Difficult people cause all kinds of problems in the workplace and make life miserable for their coworkers. For example, a person who misses deadlines can cause coworkers who are forced to pick up the slack to become resentful. A person who constantly complains can lower morale in the workplace. Being able to deal with a difficult person is a skill that can serve you well in the workplace and can help you avoid or overcome awkward situations.
If you can identify what types of difficult people you’re dealing with, you can better determine what motivates them to behave the way they do. Once you know the motivation for their behavior, you can understand how to deal with and or avoid the issues they cause. However, just because you see someone as difficult doesn’t mean that person necessarily is.
Factors such as gender, race, culture, and religion can affect behavior in the workplace. It’s important to understand these differences and consider them before labeling someone as “difficult.” What may seem offensive to one person may seem completely normal to a person from a different cultural background. For example, one person may see no problem with addressing a superior by the person’s first name. However, someone from a different cultural background may see this as a sign of disrespect.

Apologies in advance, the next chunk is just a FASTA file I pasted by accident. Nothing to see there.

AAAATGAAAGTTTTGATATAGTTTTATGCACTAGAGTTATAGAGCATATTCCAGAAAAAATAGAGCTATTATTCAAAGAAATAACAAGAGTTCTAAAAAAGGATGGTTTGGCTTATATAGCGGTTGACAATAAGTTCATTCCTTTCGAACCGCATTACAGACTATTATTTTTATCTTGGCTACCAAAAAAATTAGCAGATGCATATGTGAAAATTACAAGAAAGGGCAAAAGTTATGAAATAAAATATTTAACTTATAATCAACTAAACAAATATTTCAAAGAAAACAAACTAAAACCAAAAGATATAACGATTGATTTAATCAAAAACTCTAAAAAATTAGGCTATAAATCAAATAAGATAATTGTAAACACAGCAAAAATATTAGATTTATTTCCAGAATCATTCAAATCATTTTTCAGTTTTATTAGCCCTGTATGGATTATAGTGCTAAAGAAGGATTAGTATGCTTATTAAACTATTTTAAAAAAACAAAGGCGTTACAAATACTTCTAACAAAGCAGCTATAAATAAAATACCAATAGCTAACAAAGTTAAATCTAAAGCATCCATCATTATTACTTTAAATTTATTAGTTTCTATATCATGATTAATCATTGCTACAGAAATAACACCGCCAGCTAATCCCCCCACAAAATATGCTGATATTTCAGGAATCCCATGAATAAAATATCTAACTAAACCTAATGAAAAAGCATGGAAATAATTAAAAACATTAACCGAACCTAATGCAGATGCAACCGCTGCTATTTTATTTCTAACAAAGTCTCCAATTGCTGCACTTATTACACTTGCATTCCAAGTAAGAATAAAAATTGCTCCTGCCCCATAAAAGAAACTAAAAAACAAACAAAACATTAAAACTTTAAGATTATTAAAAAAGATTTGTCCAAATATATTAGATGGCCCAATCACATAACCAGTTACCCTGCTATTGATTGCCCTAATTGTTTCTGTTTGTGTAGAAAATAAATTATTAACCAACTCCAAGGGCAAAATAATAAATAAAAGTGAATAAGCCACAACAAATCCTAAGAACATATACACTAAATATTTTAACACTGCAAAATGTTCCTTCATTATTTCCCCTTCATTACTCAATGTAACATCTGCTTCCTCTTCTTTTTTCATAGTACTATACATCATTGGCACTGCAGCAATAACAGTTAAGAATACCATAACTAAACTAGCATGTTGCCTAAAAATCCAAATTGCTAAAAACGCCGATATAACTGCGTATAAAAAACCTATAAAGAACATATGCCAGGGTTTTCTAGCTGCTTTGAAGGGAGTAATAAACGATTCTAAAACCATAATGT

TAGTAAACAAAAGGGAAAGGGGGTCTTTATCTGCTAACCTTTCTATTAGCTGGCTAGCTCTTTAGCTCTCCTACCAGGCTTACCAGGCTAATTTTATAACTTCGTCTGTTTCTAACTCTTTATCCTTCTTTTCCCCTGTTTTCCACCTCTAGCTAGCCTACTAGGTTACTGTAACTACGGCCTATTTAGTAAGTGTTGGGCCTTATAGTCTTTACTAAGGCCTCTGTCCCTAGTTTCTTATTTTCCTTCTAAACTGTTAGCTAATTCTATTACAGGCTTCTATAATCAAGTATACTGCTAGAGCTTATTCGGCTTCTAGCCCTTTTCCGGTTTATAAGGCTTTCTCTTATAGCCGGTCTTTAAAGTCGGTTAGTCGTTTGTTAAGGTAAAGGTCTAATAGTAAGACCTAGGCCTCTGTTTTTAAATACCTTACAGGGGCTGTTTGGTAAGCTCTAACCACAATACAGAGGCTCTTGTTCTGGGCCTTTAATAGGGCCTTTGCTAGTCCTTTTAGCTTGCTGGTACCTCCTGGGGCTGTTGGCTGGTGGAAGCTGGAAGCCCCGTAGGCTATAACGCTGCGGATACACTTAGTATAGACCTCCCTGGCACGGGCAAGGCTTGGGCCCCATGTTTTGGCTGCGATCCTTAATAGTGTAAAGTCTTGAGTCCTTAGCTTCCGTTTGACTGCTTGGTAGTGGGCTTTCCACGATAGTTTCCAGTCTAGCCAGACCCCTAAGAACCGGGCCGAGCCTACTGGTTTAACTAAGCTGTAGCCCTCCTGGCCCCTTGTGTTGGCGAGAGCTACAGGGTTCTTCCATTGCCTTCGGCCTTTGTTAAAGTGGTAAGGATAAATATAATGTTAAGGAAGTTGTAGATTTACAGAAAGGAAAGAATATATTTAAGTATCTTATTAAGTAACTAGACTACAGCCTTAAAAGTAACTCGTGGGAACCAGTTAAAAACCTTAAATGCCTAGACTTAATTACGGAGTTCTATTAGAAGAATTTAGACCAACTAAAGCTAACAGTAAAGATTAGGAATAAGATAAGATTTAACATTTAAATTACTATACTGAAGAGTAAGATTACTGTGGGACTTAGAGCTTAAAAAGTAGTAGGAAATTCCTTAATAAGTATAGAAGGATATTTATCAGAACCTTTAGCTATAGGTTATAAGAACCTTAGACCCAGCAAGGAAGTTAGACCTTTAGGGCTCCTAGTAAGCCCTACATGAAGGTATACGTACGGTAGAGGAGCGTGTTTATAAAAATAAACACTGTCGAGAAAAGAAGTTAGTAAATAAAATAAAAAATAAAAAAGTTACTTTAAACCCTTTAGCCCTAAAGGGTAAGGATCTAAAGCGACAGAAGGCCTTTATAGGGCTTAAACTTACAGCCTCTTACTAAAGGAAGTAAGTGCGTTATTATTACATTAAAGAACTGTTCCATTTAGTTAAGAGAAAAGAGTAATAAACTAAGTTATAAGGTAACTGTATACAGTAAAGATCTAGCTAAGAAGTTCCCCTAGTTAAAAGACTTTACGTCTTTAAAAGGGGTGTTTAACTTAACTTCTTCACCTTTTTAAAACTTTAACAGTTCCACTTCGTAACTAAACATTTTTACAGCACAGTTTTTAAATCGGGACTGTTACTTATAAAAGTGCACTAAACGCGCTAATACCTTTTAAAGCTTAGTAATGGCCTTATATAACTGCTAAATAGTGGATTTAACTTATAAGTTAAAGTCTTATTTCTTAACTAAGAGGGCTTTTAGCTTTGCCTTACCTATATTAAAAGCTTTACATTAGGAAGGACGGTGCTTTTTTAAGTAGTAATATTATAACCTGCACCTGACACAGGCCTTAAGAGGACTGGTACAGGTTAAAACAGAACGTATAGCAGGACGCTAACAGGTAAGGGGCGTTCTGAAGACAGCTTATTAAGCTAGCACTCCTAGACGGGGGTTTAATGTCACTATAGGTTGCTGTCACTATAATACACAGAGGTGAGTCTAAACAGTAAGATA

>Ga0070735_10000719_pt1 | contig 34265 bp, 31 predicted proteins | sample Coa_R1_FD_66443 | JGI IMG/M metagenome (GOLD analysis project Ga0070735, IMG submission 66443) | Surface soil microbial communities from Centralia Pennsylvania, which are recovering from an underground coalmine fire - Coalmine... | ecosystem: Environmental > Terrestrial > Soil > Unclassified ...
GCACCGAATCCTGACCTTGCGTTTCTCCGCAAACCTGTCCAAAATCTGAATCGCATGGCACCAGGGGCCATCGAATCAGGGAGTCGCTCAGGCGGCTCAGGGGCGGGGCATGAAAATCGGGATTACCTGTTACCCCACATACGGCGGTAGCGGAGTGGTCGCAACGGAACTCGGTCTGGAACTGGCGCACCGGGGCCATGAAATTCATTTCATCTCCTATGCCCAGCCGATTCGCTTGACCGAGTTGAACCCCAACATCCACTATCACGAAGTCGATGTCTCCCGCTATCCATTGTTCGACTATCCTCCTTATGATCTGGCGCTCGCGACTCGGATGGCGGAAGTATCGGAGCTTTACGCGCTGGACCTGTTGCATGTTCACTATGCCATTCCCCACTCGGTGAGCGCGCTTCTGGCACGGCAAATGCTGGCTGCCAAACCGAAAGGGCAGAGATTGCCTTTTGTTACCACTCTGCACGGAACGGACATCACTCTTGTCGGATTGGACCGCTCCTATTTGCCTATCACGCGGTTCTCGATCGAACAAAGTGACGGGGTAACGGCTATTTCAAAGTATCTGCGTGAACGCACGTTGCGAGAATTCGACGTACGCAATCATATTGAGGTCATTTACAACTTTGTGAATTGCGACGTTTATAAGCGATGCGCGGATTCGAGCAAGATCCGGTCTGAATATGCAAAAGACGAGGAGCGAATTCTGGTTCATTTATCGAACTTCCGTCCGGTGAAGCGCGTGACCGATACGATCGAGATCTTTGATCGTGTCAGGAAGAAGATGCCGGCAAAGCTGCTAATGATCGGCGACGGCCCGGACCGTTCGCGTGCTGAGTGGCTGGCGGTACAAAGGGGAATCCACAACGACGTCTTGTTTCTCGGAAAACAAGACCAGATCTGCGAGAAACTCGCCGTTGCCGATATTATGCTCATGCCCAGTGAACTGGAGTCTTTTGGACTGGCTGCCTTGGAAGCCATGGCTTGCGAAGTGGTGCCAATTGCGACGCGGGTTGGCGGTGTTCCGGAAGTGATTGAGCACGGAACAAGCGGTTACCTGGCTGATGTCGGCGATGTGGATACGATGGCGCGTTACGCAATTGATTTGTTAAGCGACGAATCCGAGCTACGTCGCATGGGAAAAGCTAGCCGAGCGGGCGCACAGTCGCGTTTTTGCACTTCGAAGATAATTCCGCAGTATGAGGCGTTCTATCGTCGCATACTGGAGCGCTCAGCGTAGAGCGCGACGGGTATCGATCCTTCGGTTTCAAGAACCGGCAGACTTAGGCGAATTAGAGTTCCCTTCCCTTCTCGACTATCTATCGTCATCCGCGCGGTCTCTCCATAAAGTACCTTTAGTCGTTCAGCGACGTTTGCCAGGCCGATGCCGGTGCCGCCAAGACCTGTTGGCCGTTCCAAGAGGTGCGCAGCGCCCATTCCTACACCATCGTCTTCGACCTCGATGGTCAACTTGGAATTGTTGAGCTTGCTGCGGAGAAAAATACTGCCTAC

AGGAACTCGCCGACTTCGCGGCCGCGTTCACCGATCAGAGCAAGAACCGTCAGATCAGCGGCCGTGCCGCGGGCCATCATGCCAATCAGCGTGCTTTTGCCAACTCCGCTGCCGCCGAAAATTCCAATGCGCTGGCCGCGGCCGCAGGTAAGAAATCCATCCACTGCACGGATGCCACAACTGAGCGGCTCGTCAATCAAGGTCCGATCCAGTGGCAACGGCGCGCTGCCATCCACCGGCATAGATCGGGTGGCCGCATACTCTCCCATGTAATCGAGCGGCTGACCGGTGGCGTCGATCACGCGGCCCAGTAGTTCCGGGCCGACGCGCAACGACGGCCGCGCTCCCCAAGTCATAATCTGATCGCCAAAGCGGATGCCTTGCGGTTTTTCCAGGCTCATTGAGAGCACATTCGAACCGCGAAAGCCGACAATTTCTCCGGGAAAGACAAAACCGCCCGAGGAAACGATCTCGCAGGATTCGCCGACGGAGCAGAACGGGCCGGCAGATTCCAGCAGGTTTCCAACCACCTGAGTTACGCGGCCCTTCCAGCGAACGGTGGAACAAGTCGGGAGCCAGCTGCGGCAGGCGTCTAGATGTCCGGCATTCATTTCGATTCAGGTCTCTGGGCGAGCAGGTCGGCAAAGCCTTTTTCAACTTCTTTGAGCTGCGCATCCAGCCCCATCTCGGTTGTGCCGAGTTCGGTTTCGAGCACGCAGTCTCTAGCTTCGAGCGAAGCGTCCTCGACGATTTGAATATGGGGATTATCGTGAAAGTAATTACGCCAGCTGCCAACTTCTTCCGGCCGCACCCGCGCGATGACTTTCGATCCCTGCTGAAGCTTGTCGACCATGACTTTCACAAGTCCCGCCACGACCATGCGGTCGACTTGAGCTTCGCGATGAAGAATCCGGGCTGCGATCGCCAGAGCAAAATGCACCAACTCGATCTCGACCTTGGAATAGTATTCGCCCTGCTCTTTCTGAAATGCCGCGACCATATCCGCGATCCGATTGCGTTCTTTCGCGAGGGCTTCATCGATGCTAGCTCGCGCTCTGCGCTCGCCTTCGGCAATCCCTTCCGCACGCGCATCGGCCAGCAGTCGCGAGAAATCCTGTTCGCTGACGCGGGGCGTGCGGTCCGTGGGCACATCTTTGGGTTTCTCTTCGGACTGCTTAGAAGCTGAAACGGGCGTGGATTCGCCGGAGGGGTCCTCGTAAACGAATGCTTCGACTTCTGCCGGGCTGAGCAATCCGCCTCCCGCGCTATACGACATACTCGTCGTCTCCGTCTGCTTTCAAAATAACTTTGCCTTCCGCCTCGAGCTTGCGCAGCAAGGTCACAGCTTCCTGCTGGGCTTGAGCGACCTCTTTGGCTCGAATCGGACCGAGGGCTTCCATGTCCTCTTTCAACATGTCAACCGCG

If you think about it, you can probably think of times when your behavior has caused problems for someone else. Before you can think about a plan for dealing with someone who you feel is being difficult, you should look at your own behavior to see if it could be something you did that’s causing the problem. It may be a good idea to talk over the situation with someone you trust, such as a coworker, friend, or family member. This person may be able to help you determine whether it’s your behavior that needs to change.
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